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Keywords:

  • Vallisneria gigantea (mesophyll cell);
  • aequorin;
  • cellulose microfibrils;
  • deplasmolysis;
  • hypertonic treatment;
  • hypotonic treatment;
  • Mechano-perception;
  • plasmolysis

ABSTRACT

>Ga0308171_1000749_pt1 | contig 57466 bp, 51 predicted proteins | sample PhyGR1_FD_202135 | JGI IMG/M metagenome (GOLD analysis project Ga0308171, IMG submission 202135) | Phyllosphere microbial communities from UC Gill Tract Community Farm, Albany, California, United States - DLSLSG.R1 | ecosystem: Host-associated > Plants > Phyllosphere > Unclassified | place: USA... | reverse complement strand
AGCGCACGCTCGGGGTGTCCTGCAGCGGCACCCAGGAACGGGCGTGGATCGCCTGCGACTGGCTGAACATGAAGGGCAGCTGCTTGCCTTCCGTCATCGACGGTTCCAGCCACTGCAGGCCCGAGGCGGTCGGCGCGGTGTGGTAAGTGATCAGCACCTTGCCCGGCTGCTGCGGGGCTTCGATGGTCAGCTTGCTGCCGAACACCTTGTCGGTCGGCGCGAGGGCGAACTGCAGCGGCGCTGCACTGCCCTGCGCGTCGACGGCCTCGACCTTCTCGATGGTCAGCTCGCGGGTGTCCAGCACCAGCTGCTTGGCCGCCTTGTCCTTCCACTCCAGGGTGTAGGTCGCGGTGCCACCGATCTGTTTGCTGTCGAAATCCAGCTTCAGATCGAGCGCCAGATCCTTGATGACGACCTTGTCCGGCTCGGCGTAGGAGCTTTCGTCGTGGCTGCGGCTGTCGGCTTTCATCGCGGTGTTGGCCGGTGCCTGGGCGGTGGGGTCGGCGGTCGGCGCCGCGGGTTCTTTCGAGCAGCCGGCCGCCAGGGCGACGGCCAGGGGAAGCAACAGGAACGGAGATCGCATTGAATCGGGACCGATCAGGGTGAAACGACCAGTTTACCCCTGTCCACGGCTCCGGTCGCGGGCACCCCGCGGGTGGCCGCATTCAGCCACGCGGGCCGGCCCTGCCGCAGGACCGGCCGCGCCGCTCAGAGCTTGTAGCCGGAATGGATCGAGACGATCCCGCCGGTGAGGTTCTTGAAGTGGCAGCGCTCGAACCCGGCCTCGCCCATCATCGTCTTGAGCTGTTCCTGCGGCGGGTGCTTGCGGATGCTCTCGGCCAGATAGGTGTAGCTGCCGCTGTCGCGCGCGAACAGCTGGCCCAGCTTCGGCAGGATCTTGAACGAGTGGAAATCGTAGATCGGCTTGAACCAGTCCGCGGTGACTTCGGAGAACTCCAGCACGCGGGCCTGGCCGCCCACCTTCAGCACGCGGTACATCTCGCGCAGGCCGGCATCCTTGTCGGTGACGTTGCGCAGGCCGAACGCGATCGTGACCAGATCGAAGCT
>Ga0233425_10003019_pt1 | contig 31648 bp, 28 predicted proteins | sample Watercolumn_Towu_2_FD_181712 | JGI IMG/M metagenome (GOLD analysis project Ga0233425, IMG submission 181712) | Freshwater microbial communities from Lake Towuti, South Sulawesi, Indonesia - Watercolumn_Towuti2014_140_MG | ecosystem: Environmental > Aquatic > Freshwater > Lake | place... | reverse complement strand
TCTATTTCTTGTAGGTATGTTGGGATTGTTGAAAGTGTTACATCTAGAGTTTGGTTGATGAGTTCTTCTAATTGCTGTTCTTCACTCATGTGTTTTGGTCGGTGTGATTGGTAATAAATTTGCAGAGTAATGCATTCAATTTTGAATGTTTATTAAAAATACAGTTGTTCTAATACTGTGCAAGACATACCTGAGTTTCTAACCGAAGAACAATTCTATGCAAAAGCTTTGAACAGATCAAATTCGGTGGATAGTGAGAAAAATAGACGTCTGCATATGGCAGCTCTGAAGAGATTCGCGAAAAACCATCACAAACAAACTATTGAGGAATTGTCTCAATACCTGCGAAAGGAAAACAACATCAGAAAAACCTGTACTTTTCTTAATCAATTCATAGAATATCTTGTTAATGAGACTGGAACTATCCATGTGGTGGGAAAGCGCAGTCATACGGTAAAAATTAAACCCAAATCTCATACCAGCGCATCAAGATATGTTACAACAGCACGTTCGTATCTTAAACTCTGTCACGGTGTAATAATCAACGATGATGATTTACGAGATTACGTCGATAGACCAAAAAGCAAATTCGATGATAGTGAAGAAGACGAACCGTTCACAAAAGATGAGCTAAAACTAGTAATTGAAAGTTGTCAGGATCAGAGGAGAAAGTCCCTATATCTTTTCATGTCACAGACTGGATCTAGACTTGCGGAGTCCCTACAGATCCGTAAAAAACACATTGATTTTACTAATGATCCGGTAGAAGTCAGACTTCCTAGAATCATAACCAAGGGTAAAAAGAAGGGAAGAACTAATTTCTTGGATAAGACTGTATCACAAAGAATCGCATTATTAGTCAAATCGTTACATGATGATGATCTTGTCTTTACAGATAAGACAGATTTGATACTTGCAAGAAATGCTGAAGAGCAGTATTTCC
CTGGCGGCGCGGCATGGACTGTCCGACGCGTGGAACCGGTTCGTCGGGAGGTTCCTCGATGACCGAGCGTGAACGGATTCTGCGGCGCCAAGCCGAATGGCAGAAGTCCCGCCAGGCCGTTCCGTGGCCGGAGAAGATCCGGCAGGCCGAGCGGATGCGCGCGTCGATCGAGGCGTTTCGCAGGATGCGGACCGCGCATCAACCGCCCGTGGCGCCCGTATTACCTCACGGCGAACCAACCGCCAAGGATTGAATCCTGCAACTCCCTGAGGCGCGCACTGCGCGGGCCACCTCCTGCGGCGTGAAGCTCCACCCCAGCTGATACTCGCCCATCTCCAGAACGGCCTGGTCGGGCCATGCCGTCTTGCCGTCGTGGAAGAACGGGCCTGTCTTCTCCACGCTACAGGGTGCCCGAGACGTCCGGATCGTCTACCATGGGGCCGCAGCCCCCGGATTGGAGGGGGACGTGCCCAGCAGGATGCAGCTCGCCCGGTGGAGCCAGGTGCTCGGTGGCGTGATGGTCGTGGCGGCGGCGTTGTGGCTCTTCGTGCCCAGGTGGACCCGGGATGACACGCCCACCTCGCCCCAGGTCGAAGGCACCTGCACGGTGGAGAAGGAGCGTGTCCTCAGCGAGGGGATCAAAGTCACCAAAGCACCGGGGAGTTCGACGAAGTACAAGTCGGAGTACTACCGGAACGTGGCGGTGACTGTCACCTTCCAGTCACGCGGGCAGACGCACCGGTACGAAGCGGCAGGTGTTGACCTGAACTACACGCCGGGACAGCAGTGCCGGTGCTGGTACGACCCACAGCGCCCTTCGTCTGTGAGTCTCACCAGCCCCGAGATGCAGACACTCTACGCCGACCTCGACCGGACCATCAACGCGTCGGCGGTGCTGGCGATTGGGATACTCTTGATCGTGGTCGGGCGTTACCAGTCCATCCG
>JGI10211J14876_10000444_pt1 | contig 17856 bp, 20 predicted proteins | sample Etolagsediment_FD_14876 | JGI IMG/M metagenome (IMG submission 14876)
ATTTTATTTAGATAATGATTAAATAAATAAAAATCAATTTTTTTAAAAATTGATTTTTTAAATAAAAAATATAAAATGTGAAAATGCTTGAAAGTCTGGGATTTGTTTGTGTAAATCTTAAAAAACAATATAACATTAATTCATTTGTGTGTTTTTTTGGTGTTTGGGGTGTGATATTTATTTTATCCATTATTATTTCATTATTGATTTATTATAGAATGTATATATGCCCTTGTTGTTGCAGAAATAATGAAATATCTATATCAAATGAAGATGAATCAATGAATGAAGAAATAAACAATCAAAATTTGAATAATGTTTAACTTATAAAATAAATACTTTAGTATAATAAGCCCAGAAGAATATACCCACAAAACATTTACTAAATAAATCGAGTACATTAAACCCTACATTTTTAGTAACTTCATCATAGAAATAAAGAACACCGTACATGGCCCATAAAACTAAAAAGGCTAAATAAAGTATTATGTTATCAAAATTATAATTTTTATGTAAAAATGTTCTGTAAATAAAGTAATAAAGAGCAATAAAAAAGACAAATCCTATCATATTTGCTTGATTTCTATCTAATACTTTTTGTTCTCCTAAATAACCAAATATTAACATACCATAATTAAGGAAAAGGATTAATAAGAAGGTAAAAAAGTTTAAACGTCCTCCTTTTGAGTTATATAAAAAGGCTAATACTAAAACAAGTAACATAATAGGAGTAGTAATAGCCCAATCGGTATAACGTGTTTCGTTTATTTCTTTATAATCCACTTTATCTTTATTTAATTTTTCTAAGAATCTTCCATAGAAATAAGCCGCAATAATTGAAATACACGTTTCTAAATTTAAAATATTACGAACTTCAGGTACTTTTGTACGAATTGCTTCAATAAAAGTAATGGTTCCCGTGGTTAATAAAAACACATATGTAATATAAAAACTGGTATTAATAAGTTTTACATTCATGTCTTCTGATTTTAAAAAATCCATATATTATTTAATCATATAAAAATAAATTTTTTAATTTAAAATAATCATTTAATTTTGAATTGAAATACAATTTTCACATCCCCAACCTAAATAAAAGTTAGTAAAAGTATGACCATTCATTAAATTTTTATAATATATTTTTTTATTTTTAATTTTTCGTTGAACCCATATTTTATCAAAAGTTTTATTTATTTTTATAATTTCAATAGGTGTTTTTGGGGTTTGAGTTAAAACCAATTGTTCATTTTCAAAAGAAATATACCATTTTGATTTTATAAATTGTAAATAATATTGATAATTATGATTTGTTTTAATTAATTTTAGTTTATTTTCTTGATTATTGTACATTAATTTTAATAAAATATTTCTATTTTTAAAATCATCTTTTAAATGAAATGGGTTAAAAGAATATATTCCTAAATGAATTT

We investigated the mechanism underlying the perception of extracellular changes in osmotic pressure in Vallisneria gigantea Graebner and transgenic Arabidopsis thaliana (L.) Heynh. expressing cytoplasmic aequorin. Hypertonic and hypotonic treatments of A. thaliana leaves each rapidly induced a Ca2+ transient. Both responses were essentially dependent on the presence of extracellular Ca2+ and were sensitive to Gd3+, a potential blocker of stretch-activated Ca2+ channels. Immediately after plasmolysis caused by hypertonic treatment and subsequent deplasmolysis caused by hypotonic treatment, the cells did not respond to a second hypertonic treatment and exhibited an impaired adhesion of the plasma membrane (PM) to the cell wall (CW). Recovery of the responsiveness required about 6 h. By contrast, no refractory phenomenon was observed in response to hypotonic treatment. Pretreatment with cellulase completely inhibited the Ca2+ transient induced by hypertonic treatment, but it did not affect the response to hypotonic treatment. V. gigantea mesophyll cells pretreated with cellulase exhibited an impaired adhesion of the PM to the CW. The leaf cells of multicellular plants can respond to both hypertonic and hypotonic treatments through the stretch-activated Ca2+ channels, whereas cellulase-sensitive adhesion of the PM to the CW is involved only in the response to hypertonic treatment.